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The Childbirth Technique I Still Use Every Day

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Photograph by Twenty20

“Don’t fight the pain—breathe into it.”

When we’re pregnant, childbirth educators tell us to resist tensing up against the pain of contractions. When our muscles tighten, we create more resistance and less relaxation. When we instead face the discomfort and understand that each period of pain will begin, intensify and then recede like a wave, birth gets a little bit easier.

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During my second labor, I got it. There were periods of rest between each stabbing contraction—the pain wouldn’t last forever. I could do this—I was doing this.

As it turns out, this advice can serve us far beyond the intense but short-lived pain of labor.

I’m far from perfect. But sometimes I remember to just relax against the harder moments, to catch a glimpse of perspective.

On any given day of parenting, it’s a guarantee that I’ll experience tantrums, fights and general uncooperativeness. If I’m tired, or PMSing, or just in a grouchy mood, I’m more vulnerable to these periods of discomfort. My voice rises, my tone becomes snappy, and I argue back. Why can’t they just listen to me? I wonder. Why is everything so damned hard?

I tense up against the contractions of childrearing.

Lately, I’ve been reminding myself that each moment of conflict, just like those painful contractions of childbirth, will pass. When my son gets up from the dinner table from the 37th time? When my daughter refuses to brush her teeth because “I’m a puppy and puppies don’t brush their teeth”? These moments will pass. So I can continue to tense up against the hard moments, and yell, make threats and generally get caught in the drama of my own frustration.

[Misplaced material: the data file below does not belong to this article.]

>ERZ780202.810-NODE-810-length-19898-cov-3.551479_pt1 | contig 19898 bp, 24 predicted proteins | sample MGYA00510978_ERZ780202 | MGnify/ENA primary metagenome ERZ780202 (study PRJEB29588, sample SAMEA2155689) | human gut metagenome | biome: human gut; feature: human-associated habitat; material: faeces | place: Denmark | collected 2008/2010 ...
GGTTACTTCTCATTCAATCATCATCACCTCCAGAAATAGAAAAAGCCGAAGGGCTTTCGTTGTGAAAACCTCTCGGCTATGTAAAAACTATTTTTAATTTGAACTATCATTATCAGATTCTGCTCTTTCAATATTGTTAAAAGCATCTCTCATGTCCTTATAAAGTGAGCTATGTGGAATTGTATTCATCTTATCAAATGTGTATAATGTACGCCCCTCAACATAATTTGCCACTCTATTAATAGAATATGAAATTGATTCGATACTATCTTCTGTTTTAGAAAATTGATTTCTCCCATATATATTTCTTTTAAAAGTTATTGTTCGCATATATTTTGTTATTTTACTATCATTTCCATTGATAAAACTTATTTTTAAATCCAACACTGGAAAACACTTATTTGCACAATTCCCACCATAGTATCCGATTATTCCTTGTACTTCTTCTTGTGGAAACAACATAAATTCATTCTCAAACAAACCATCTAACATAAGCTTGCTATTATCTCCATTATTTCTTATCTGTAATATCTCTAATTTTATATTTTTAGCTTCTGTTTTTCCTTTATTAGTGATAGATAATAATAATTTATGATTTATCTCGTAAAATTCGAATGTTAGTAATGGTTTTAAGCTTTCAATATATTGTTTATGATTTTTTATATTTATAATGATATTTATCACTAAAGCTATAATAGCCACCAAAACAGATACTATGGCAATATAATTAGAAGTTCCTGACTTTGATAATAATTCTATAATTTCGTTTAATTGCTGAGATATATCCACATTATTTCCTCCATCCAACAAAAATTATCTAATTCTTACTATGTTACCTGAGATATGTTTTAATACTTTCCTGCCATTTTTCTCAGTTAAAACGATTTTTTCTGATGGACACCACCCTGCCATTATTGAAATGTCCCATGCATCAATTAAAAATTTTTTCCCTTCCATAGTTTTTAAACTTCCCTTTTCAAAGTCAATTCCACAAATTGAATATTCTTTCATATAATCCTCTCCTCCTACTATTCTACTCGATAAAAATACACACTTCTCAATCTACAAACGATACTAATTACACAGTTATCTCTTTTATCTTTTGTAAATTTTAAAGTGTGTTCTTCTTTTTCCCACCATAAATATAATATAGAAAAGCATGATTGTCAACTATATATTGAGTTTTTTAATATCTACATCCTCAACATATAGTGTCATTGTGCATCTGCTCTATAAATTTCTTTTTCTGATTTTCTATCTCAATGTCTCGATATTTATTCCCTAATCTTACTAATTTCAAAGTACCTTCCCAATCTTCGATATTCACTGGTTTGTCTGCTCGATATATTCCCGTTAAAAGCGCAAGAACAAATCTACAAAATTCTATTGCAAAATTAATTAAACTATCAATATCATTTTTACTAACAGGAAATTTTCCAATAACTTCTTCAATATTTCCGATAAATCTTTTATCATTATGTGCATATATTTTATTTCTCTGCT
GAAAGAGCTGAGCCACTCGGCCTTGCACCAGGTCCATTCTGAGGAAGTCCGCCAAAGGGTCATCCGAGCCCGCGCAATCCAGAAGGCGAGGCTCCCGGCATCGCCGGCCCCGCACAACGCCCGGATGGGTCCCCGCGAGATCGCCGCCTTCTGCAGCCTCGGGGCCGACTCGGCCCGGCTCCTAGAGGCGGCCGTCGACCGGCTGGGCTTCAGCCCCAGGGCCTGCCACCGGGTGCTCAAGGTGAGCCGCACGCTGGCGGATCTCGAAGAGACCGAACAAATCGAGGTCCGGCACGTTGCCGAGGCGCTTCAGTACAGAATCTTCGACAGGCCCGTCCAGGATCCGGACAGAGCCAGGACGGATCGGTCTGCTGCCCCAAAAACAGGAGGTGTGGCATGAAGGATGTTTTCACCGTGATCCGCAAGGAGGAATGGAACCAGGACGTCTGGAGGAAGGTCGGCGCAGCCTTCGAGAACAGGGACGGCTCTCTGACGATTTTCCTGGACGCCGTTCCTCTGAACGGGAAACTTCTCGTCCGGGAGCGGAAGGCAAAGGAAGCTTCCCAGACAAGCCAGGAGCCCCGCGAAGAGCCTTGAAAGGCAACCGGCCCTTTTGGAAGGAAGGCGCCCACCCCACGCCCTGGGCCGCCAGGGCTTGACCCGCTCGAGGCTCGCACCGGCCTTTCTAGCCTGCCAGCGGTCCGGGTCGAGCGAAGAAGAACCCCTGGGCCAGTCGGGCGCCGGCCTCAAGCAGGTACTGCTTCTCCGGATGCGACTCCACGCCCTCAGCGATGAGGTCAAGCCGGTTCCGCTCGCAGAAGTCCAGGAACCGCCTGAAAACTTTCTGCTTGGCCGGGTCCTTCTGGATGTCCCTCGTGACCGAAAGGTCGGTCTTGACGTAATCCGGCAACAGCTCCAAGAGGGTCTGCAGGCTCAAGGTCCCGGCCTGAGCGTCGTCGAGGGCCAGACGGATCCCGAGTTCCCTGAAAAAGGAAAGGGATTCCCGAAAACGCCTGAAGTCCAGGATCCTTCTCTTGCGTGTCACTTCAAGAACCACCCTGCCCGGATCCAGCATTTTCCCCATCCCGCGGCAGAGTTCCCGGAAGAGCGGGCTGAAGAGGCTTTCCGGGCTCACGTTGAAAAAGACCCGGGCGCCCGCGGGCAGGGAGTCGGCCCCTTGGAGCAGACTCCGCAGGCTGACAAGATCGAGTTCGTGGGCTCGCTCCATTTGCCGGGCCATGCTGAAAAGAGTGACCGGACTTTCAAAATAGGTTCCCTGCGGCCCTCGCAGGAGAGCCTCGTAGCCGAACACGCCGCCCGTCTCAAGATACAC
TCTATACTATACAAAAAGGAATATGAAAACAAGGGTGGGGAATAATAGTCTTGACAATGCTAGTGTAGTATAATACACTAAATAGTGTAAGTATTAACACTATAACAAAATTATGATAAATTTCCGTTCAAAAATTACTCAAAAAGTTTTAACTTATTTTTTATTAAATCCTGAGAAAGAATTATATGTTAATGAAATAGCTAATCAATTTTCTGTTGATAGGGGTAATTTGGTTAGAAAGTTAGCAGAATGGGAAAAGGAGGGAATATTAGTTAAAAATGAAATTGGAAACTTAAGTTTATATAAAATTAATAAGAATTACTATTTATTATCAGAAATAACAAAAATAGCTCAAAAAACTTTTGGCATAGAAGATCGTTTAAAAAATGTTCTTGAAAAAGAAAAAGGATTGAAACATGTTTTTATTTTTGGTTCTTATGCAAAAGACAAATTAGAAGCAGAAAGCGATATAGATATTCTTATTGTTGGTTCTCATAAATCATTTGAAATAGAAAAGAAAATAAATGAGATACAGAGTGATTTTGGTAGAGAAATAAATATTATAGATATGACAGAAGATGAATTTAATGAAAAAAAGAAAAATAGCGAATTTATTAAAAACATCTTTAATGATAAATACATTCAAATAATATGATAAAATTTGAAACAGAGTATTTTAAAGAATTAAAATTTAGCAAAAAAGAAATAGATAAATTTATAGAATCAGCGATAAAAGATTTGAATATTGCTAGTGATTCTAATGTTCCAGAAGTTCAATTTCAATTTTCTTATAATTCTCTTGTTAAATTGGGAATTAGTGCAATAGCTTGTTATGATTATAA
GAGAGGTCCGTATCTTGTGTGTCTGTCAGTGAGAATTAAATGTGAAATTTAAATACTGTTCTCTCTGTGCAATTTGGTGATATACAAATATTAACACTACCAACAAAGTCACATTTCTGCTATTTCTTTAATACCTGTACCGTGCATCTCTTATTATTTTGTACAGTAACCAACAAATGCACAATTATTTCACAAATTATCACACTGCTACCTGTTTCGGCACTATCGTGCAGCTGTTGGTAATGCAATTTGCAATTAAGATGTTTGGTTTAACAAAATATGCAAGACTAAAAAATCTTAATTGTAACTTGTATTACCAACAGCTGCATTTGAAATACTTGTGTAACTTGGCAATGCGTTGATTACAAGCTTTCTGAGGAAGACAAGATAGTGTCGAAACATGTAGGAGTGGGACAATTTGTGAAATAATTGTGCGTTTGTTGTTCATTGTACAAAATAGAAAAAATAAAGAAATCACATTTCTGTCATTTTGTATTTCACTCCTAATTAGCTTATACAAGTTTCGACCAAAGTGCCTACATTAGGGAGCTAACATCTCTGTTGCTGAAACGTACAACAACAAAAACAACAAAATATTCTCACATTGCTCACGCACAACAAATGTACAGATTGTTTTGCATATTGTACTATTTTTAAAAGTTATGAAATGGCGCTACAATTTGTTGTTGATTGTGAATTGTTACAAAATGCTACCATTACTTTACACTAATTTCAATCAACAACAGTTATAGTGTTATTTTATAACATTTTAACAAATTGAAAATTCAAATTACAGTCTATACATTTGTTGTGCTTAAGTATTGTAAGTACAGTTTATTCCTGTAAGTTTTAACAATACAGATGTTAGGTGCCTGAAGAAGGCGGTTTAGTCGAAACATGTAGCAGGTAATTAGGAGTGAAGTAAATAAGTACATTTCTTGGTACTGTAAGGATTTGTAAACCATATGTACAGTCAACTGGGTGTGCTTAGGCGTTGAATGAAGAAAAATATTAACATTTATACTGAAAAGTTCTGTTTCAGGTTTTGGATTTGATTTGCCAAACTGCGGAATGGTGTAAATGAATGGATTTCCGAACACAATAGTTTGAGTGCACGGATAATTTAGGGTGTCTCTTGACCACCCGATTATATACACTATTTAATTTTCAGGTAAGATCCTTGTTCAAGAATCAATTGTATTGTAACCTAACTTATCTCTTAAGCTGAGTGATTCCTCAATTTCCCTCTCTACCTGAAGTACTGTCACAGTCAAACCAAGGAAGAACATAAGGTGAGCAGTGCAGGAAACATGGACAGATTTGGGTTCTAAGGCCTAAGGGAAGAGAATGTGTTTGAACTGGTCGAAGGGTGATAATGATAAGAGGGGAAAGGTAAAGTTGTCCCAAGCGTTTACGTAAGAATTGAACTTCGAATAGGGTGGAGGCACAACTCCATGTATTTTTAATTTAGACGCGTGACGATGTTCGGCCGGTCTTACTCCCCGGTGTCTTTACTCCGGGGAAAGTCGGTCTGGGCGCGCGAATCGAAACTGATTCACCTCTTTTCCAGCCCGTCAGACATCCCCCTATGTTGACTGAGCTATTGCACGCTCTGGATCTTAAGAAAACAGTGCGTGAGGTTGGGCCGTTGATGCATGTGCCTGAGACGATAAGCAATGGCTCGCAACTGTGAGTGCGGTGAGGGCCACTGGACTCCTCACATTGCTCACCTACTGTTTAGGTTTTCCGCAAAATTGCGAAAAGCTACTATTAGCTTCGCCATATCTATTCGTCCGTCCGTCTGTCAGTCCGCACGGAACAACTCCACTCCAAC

Or I can see them for what they are: difficult but temporary moments.

Just like contractions, these challenging moments will be followed with some calm moments, or some hilarious moments, or some snuggly moments, and then probably another heaping of conflict. It can be hard to accept that this is the rhythm of parenting: the chaotic mealtimes, sibling rivalry and rude outbursts, along with the cuddles, the fierce, wild love and the constant surprise of having created humans who are a universe of their own opinions, personality and quirks.

Basically, child-rearing is just like the rest of life: an assortment of difficult, mundane, funny, outrageous moments—but compressed. With kids, we might throttle through all the moments several times in a 15-minute period. Like labor, it’s intense, dizzying and overwhelming.

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I’m far from perfect. I often raise my voice, spew words I regret and expel dramatic, audible sighs. But sometimes I remember to just relax against the harder moments, to catch a glimpse of perspective, like when my daughter takes the pace of an injured slug when it’s time to get in her carseat, or when my son belches like a truck driver at the dinner table, or when they’re shrieking in each others’ faces like rabid wildebeests. Sometimes I remember to breathe through it, to relax, because it will pass—because it’s all just part of this messy, crazy, hard, gorgeous ride.

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